arrhythmic


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Related to arrhythmic: arhythmic, dysrhythmic

ar·rhyth·mic

(ă-ridh'mik, ā-),
Marked by loss of rhythm; pertaining to arrhythmia.

arrhythmic

Etymology: Gk, a, rhythmos, without rhythm
pertaining to an absence or irregularity of normal rhythm in the heart's beating.

ar·rhyth·mic

(ā-ridh'mik)
Marked by loss of rhythm; pertaining to arrhythmia.

arrhythmia

(a?rith'me-a) [ ¹an- + rhythm + -ia]
Irregularity or loss of rhythm, esp. of the heart. See: dysrhythmiaarrhythmic (-mik), adjective

atrial arrhythmia

A disturbance in cardiac rhythm, including atrial fibrillation, atrial flutter, multifocal atrial tachycardia, paroxysmal supraventricular tachycardia, and premature atrial contractions.

cardiac arrhythmia

An abnormal rhythm of the heart caused by physiological or pathological disturbances in the discharge of cardiac impulses from the sinoatrial node or their transmission through conductive tissue of the heart.
bradycardia; cardioversion; artificial cardiac pacemaker; sick sinus syndrome; tachycardia;

reperfusion arrhythmia

Cardiac arrhythmia that occurs as the infarcted heart is resupplied with blood after angioplasty or thrombolysis.

sinus arrhythmia

Cardiac irregularity marked by variation in the interval between sinus beats and evident on the electrocardiogram as alternately long and short intervals between P waves. Sinus arrhythmia may occur with respiration (evidenced as an increased heart rate during inspiration and a decreased heart rate on expiration) or may result from the use of digitalis glycosides. In older patients, presence of sinus arrhythmia is common and is statistically linked with an increased risk of sudden death.

ventricular arrhythmia

A disturbance of the (cardiac) ventricular rhythms, including torsades de pointes, ventricular fibrillation, ventricular flutter, ventricular tachycardia, or frequent premature ventricular contractions.
Synonym: ventricular dysrhythmia
References in periodicals archive ?
The current study was planned to propose a wavelet decomposition-based template matching technique to extract features for automatic classification of non-stationary ECG signals of normal and arrhythmic individuals.
But research has indicated that about 500 deaths a year in the UK are because of sudden arrhythmic death syndrome.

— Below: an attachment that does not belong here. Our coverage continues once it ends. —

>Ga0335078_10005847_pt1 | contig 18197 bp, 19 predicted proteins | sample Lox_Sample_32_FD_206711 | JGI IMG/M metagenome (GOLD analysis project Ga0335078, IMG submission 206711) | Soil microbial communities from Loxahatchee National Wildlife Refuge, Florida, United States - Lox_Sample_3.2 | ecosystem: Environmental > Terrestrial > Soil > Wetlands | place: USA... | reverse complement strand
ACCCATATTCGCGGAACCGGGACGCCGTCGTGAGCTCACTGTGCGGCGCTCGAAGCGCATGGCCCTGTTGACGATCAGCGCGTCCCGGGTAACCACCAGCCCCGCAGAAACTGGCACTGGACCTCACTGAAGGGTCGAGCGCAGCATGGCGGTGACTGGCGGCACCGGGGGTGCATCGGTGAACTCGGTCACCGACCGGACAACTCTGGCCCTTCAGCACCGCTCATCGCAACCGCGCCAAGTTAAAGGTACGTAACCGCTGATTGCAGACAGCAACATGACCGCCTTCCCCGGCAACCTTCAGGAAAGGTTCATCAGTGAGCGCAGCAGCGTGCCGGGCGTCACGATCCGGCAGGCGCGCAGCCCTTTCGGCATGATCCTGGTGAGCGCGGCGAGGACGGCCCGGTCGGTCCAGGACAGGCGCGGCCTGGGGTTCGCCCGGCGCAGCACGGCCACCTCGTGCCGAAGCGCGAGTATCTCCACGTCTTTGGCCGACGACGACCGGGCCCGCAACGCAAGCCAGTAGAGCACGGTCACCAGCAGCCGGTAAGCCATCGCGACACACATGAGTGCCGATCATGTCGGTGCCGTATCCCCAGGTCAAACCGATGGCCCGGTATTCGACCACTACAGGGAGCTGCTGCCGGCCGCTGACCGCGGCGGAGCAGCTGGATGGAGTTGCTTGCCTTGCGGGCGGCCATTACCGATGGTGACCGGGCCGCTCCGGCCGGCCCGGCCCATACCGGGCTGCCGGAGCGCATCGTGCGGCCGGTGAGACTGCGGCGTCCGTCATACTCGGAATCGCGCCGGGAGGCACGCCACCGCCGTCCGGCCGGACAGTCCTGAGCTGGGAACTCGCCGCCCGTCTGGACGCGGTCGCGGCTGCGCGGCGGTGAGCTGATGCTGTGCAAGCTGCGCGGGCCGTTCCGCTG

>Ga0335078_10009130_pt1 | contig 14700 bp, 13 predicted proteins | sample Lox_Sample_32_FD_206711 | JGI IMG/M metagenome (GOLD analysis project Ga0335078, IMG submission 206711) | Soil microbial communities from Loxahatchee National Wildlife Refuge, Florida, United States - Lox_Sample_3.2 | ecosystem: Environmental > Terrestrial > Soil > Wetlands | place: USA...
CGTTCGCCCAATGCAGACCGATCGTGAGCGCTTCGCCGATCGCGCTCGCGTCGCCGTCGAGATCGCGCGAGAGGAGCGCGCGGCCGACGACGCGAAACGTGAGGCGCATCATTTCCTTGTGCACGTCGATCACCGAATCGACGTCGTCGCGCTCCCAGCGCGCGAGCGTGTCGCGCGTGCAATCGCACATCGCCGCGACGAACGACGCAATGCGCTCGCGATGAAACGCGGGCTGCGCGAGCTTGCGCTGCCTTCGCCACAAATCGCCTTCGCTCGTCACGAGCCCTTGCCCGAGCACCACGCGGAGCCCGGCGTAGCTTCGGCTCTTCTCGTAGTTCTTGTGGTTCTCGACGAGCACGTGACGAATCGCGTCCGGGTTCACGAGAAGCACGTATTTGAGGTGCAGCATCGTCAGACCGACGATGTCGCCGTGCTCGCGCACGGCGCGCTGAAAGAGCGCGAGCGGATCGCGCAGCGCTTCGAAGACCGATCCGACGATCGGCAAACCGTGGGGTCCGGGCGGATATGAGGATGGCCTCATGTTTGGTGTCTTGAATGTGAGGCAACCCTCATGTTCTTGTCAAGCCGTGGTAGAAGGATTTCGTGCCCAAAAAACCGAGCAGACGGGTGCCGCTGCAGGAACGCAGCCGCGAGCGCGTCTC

3(a) shows the mixture of arrhythmic ECG signal with time-varying period and WGN, Fig.
During follow-up, 25 patients reached one of the prospectively defined end points (primary composite end point of cardiac death, sustained ventricular tachycardia or resuscitated ventricular fibrillation; secondary end point: arrhythmic events).
Participants had to have a marker for increased risk of arrhythmic death in the form of spontaneous premature ventricular complexes or nonsustained ventricular tachycardia.
She points out that Drosophila become arrhythmic in response to constant light and revert to a circadian cycle when light and darkness alternate again.
Patients underwent MTWA testing using Cambridge Heart's analytic spectral method prior to implantation and were followed for major arrhythmic cardiac events (MACE) including SCD or intractable life-threatening arrhythmias requiring ablation or heart transplant.
RESEARCH funded by the charity Cardiac Risk in the Young (CRY) has highlighted that more than 80% of cases of young sudden arrhythmic death (SADS) between the ages of 18 and 35 occur during sleep or at rest - a much higher proportion than those who die playing sport at either an elite or grass roots level.
Ella was found to have died of Sudden Arrhythmic Death Syndrome (SADS) as subsequent tests found no cause for her cardiac arrest.
Although the official cause of her demise is sudden arrhythmic death syndrome, Leo thinks something else may have been going on.
The autopsies revealed definite evidence of SCD in 224 cases and negative findings strongly suggestive of sudden arrhythmic death syndrome in another 136.
The use of implantable cardioverter defibrillator (ICD) in heart failure patients decreases the arrhythmic mortality with the cost of increasing the number of patients to be treated, and microvolt T-wave alternans (MTWA) testing can be used as a good criteria to better select the candidate for such a therapy.

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